Block unites for victory in zoning case

Stable enclave in failing area sends message to city about renewal effort

Sun follow-up

December 06, 2006|By Eric Siegel | Eric Siegel,Sun reporter

With its neatly kept red-brick rowhouses, decorative storm doors and sidewalk planters, the 2000 block of E. Lanvale St. stands out in an area of East Baltimore where about half the properties are vacant, boarded-up buildings and empty lots.

Harvey Wilkerson, a retiree who has lived there for 40 years, says he knows why the block has been able to retain its character while so many streets around it have deteriorated.

"I think it's because we all work together," said Wilkerson, 76, one of a number of elderly homeowners who have lived for years on the block. "We all live like a family. When someone is not able to clean up, we all clean up."

Late last month, many residents of the block, supported by neighbors nearby, were working together again - not on their street but at City Hall.

They appeared en masse at a zoning board hearing to oppose an application by the influential, 2,000-member Southern Baptist Church to turn a vacant, church-owned rowhouse on the block into a multipurpose service center. Church representatives said the project would offer help in a number of areas, including job-readiness training and counseling for relatives of AIDS patients.

After listening to residents express fears that the center could bring traffic, trash and loitering to a block they worked so hard to maintain, the board voted unanimously to reject the church's appeal for a zoning change that would have allowed it to open.

The 2000 block of E. Lanvale is around the corner from the long-vacant American Brewery complex, which is slated to be renovated as the local headquarters of a nonprofit social services agency.

Both are in a 20-square-block area that was the subject of a two-part series published in June in The Sun. Titled "A Neighborhood Abandoned," the series described life in a community that over the years has lost 60 percent of its population and most of its businesses, and been largely bypassed by efforts at renewal. It identified the Lanvale section as the "most attractive block in the area."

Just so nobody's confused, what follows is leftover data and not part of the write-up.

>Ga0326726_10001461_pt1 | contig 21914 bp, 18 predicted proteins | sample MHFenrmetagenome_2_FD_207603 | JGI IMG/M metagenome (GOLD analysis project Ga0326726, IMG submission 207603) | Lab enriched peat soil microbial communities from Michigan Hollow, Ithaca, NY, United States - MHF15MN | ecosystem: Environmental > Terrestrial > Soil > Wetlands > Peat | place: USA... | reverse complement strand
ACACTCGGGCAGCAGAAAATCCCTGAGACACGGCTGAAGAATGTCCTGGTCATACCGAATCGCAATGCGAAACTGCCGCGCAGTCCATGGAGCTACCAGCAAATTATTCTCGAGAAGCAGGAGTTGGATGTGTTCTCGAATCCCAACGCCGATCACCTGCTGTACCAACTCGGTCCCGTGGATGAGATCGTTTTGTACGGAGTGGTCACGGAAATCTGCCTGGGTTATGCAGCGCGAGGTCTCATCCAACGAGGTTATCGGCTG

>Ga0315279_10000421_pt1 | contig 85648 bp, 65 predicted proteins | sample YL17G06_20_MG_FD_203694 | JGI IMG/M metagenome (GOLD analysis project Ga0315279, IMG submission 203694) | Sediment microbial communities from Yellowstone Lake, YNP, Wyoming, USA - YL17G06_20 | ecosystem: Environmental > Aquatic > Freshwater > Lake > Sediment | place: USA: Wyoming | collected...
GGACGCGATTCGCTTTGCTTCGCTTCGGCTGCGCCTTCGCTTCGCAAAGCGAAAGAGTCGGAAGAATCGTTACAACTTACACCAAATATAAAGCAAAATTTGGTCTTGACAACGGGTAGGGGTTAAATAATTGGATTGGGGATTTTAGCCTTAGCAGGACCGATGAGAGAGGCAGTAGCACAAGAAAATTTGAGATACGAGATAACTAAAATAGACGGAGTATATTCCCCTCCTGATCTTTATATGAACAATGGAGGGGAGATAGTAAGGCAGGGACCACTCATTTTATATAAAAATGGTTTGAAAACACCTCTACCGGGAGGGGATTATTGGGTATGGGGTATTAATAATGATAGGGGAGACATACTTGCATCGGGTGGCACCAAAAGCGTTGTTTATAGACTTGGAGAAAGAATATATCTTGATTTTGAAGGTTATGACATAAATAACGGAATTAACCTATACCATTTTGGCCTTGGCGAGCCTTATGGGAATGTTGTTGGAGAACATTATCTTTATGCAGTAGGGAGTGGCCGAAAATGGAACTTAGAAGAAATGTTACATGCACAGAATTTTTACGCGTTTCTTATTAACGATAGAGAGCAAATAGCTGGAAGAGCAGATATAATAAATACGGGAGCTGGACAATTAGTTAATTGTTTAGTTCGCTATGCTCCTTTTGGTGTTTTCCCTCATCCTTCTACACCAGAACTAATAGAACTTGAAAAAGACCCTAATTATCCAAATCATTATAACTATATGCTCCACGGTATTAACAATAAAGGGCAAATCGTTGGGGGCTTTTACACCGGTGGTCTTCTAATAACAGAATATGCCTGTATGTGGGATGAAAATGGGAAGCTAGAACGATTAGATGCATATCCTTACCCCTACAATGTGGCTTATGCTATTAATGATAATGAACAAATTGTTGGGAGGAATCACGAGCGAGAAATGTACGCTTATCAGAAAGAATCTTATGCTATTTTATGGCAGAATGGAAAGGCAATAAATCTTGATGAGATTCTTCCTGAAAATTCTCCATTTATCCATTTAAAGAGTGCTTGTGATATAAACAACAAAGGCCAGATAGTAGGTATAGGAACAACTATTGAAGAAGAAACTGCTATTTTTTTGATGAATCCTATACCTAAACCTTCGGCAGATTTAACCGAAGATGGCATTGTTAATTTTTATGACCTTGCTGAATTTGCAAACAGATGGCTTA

Since the series, the city has applied for a state grant to help demolish one of the most deteriorated blocks in the area, where only a handful of properties are occupied, and it has moved to acquire about 200 abandoned properties around the brewery.

The zoning case illustrates that despite the neighborhood's overall need for investment and services, there can exist competing visions of how - and where - to proceed.

Eric Booker, a community leader in the area who was among those opposing the center, said the zoning decision sends a wider message to those who live in the long-neglected neighborhood of the impact of civic engagement. It's also a signal to others that residents still need to be brought on board before projects are undertaken, notwithstanding the area's widespread decay, he said.

"It may look like a dead zone, but there is a concern within that dead zone," said Booker, who heads the city's housing inspection division and has been working for the last decade to revitalize the area. He grew up nearby in his grandparents' house at Lanvale and Washington streets.

Paul D. Shelton, an attorney for Southern Baptist, said the day after the hearing that the church had yet to decide whether to appeal the zoning board's decision to the Baltimore Circuit Court.

"I'm disappointed," he said. "Obviously, we'd like to do the project. I think it would be a good thing for the community."

While it hasn't been around as long as Harvey Wilkerson or some of the other residents of the 2000 block of E. Lanvale, Southern Baptist is hardly a newcomer.

Southern Baptist moved from Preston and Bond streets in 1972 into its current building on what had been vacant land at one end of the 2000 block of E. Lanvale. It was instrumental in one of the few new projects in the area in the last 30 years: a $12 million senior center and housing complex across from the brewery building.

Mayor Martin O'Malley described the church in the spring as one of the "strong anchors" in an area that he acknowledged "seemed to be a no-man's land" to many. O'Malley appointed its pastor, the Rev. Donte L. Hickman Sr., to the board of the city's Housing Authority, which oversees public housing programs.

Hickman declined to comment after the hearing and did not return a call seeking comment after the decision was announced.

However, in an interview last year and a subsequent e-mail, Hickman said the church put more than $60,000 into renovating the property. Southern Baptist bought the former residence and beauty salon across the street from the church compound five years ago for $20,000.

The church seeks to reach beyond "this one beautiful block" to provide resources for people suffering from AIDS/HIV and drug abuse, he said. "The church wanted to take some action to helping those persons adopt to the mainstream."

During the zoning hearing, Shelton made much the same point.

"The block - and it's a great block - is not the whole community," he said.

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